​​Telefónica promotes network kit reuse through digital platform

  • Telefónica develops new digital exchange to encourage the reuse of network equipment by its subsidiaries and third parties
  • The move is part of a broader vision to completely ditch waste from its operations
  • Orange and Vodafone have similar projects aimed at encouraging the circular economy

Following several years of development, Telefónica has officially launched a new digital platform to encourage the reuse of its network equipment by its subsidiaries and by third parties, as it continues efforts to boost the circular economy and achieve sustainability across its operations.

Dubbed Maia, the initiative allows every unit within Telefónica group operations in Europe and Latin America to share details of the technology that could be put to good use by another unit within the company, essentially giving the equipment a second life. Whenever an option to distribute equipment for reuse is not possible internally, the scheme allows Telefónica’s divisions to connect with external technological partners in an effort to find new users for the kit.

Telefónica began the initial Maia project at the end of 2020 across each of its operations and, as a result, is already reusing more than 73,000 pieces of equipment to date.

“Every year, more than 100 billion tonnes of resources enter the economy and only 8.6% are recycled. This is an unsustainable situation that we all need to reverse with more circular processes and supply chains,” Fernando Valero, Global Supply Chain Director at Telefónica, commented in a statement. He pointed to Maia as an example of unifying “the best technological and operational capabilities”, which is helping the organisation to create an “ecosystem of collaboration between companies and partners to substantially increase the reuse of equipment”.

The platform launch is part of the telco’s Circular Economy Plan that aims to achieve zero waste by 2030 through reintroducing raw materials from waste into the value chain instead of throwing it out in landfills. When it comes to its network equipment, the stake is even higher – it wants all of its network equipment to be reused, resold or recycled by 2025.

Other large operators are also heavily invested in circular economy projects for their operations. Orange Group, for instance, created its Oscar programme in May 2021 to reuse existing equipment or use reconditioned kit where possible. As part of this initiative, its operations in Spain and Belgium can resell the equipment they dismantle to Orange’s other operating units. “By generating significant savings of tens of million euros each year while further reducing our CO2 emissions, Oscar reflects our desire to combine environmental best practice with sustainable and responsible value creation,” Orange said in its description of the programme. The company also struck a partnership with Nokia in October 2021 through which it will use refurbished radio access network equipment from the Finnish vendor (with more types of network kit to be added to the programme in the future). And, when it comes to devices, it has started a 'Re' initiative which is set to launch across its European operations by the year end. (See Orange commits to device recycling across European footprint.)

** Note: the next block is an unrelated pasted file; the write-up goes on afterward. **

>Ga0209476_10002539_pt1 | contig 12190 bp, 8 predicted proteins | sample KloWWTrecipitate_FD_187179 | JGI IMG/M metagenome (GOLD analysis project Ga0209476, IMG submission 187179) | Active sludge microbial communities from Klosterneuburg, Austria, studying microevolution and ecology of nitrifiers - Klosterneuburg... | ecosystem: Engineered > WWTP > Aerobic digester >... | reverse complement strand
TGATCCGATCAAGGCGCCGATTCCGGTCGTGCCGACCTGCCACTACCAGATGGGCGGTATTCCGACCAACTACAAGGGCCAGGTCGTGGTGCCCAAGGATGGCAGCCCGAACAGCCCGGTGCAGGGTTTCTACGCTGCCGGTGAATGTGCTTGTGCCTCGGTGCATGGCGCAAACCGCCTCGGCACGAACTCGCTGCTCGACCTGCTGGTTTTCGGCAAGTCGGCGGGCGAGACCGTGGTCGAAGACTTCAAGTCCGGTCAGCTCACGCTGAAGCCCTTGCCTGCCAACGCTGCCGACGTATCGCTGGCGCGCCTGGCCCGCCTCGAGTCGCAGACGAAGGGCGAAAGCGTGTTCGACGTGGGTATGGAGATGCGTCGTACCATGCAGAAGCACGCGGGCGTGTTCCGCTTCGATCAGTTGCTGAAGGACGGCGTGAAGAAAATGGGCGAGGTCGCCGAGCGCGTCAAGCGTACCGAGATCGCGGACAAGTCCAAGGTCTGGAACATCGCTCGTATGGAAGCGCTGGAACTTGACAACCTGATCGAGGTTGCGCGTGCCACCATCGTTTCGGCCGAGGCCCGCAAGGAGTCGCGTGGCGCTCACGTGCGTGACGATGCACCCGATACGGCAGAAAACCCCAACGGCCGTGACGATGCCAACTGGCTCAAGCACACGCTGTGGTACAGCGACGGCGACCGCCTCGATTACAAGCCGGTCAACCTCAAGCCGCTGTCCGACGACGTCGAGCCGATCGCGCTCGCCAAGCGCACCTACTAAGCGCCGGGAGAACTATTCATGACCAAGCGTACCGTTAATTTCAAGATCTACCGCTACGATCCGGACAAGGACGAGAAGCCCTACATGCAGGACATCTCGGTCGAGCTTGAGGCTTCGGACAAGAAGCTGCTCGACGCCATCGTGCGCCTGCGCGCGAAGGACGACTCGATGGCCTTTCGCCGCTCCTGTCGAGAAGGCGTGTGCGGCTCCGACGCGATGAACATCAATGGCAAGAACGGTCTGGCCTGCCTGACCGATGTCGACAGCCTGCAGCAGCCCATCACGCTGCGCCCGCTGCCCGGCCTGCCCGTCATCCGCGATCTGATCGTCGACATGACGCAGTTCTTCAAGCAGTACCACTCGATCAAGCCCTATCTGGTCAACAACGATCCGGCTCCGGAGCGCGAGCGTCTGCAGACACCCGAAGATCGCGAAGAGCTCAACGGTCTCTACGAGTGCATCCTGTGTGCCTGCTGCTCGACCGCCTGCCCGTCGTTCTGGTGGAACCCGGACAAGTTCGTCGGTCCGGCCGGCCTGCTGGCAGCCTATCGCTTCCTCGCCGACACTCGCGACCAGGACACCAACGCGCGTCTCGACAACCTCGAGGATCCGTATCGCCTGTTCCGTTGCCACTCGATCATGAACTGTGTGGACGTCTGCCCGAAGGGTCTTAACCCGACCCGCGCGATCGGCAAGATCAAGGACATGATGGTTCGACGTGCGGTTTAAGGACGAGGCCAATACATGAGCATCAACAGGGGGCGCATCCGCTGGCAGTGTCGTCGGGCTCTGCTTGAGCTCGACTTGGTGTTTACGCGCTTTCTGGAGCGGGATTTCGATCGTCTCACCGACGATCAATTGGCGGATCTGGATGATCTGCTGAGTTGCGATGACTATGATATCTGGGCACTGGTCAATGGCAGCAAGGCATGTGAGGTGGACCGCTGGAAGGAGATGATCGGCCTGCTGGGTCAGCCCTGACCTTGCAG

Vodafone Group also has a circular economy plan that encourages the recycling of mobile phones, in addition to an internal asset marketplace that encourages its operating units to resell and repurpose excess stock or large decommissioned electrical items, such as masts and antennas. It is considering whether to expand the asset marketplace to partner markets and third-party operators.

All these efforts are part of a broader mission by the telecoms industry (and society in general, for that matter) to tackle climate change by limiting global warming to 1.5°C, a target that is deemed possible to hit through actions ensuring there are net zero carbon dioxide emissions on a global scale.

- Yanitsa Boyadzhieva, Deputy Editor, TelecomTV

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